Iraq War Soldiers Returned with Lung Disease Caused by Sulfur Mine Fire
American soldiers exposed in 2003 to smoke from the burning Mishraq Sulfur Mine in northern Iraq have developed serious lung disorders not identifiable using x-rays or CT scans. In June 2003, Iraqi forces opposing the U.S. invasion set fire to the mine, which, at the time, was the world’s largest sulfur mine. The fire burned for four weeks, releasing 42 million pounds of sulfur dioxide a day. Members of the 101st Airborne from Fort Campbell were exposed to the toxic gas.
at Vanderbilt University Medical Center, has found the only way to diagnosis the illnesses is to perform lung biopsies.
- Top Stories
- Unusual News
- Where is the Money Going?
- U.S. and the World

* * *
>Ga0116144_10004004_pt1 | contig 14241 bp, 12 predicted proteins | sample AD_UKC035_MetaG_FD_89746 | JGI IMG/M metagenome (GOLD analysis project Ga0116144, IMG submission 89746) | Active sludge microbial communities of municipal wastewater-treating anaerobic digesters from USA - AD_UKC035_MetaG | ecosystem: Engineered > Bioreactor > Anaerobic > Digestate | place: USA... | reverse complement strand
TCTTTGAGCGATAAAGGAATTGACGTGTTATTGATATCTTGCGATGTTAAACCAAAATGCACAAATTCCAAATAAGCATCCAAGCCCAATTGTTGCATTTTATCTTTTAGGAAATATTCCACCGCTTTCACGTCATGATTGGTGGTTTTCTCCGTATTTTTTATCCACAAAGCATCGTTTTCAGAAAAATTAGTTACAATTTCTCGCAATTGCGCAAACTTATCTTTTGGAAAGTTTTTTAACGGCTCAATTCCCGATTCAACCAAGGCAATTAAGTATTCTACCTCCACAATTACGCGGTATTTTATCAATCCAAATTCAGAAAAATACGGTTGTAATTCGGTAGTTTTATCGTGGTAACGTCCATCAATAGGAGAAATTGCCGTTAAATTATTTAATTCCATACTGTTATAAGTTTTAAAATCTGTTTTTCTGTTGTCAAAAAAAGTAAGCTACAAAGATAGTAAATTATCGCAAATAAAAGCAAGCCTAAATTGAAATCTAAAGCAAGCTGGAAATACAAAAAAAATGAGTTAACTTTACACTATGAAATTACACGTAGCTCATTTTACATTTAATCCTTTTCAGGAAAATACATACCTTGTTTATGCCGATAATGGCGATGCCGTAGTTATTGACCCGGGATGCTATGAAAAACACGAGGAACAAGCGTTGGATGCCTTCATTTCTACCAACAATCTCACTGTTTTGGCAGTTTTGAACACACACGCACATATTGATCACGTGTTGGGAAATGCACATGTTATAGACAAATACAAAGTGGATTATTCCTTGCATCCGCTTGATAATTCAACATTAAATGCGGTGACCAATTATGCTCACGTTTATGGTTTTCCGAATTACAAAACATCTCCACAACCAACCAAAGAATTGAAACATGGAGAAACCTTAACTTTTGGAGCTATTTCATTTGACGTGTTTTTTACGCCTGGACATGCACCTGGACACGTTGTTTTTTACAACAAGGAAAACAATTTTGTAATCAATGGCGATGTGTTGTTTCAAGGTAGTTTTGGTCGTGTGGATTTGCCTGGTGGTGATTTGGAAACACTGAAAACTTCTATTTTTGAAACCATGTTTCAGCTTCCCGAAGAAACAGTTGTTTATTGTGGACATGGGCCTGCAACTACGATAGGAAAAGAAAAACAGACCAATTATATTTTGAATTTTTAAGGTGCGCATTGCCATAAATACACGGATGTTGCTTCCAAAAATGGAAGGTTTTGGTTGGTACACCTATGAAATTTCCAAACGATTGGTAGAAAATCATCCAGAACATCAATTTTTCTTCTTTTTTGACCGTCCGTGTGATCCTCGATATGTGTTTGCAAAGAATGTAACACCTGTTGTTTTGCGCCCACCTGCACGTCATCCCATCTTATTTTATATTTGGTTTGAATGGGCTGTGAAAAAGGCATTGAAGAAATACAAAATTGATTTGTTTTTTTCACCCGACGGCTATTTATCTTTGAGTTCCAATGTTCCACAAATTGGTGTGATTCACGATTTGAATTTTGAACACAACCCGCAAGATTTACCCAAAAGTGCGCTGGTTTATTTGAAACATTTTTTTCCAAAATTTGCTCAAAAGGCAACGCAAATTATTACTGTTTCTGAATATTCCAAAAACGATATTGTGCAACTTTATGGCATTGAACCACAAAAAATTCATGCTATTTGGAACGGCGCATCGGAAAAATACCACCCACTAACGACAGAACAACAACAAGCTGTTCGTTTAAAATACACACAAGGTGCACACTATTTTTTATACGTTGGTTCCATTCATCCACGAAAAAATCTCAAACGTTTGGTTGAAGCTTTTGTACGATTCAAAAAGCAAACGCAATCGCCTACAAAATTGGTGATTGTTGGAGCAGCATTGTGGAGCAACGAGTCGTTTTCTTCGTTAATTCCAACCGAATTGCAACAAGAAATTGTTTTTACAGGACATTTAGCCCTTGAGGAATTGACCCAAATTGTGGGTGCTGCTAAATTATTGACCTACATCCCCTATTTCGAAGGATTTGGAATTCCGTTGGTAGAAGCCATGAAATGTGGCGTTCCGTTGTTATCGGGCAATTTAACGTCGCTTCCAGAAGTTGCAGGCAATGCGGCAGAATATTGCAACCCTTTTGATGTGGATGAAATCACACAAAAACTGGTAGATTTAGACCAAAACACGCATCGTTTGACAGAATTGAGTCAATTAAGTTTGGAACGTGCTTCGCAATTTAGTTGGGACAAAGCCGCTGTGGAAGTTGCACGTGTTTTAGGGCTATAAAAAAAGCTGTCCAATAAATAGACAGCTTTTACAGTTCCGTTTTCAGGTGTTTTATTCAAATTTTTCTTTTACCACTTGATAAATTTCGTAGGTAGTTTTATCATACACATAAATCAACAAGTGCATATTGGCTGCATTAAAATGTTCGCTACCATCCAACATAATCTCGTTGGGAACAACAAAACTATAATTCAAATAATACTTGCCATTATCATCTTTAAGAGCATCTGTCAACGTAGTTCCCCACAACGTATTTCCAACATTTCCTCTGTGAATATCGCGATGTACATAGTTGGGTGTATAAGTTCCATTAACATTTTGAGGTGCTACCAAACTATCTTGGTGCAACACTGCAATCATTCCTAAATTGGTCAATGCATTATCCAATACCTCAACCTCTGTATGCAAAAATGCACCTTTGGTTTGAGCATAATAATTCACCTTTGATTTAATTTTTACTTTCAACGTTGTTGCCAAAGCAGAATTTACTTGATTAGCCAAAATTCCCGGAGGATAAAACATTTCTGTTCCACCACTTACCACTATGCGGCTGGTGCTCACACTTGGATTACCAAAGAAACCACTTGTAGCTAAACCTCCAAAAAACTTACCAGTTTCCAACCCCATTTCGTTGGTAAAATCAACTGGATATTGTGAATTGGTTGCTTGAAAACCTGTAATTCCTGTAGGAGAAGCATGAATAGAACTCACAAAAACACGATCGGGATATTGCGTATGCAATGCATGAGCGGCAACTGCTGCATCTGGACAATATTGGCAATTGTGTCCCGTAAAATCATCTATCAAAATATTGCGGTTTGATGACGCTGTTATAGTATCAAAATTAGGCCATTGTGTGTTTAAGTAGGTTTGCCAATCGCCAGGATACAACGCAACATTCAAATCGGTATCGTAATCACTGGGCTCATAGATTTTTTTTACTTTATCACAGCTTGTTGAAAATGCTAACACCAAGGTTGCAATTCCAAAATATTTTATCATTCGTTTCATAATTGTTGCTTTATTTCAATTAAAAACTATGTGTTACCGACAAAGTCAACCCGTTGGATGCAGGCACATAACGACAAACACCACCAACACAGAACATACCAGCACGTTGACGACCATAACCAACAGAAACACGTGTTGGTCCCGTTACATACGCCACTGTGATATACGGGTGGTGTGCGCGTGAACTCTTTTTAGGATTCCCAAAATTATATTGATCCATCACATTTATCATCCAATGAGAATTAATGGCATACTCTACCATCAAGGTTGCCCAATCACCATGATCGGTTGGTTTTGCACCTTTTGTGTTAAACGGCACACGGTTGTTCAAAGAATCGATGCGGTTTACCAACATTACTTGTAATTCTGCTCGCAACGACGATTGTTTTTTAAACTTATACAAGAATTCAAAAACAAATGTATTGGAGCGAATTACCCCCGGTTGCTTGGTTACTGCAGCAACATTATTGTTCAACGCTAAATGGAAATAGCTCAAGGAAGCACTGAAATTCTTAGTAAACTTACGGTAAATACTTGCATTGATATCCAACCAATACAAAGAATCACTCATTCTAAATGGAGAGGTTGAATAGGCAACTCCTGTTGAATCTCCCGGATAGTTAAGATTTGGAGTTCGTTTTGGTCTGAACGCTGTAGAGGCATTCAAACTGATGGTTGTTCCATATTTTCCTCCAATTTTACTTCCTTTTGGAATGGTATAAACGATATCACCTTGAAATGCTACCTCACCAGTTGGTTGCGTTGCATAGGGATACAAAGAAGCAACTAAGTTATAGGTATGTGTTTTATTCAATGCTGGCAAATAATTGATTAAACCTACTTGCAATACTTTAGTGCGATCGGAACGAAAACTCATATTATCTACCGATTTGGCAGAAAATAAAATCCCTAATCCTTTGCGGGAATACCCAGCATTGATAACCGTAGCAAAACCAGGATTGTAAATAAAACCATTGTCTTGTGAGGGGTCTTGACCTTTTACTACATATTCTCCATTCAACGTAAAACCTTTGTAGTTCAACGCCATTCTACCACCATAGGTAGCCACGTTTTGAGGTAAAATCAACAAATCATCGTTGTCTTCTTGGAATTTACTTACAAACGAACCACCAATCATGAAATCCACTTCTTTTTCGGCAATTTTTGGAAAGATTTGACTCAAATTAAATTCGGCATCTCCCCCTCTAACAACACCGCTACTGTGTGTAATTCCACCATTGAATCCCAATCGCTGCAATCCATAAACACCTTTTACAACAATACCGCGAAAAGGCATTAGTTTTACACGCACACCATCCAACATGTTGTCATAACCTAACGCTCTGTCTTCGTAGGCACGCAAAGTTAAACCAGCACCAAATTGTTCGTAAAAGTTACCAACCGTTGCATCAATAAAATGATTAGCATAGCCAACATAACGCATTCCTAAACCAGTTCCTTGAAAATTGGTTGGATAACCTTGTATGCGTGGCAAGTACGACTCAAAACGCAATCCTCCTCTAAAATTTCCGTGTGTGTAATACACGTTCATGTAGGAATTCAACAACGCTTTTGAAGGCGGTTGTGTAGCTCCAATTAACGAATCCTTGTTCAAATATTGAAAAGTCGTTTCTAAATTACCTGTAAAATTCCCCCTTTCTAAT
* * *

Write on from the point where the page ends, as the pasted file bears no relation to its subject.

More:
- Appointments and Resignations
- Latest News
- Indiana Gov. Pence Signs Bill Allowing Discrimination against Gays (and also Declares an HIV Emergency)
- Obama and Agriculture Dept. Agree that White Potatoes are Nutritious for Poor People
- Israelis Killed more Palestinians Last Year than in any Year since 1967
- Cold-Blooded Participant in Rwandan Genocide, Caught Lying to Gain U.S. Citizenship, Loses Appeal
- Chair of the Chemical Safety and Hazard Investigation Board: Who Is Vanessa Allen Sutherland?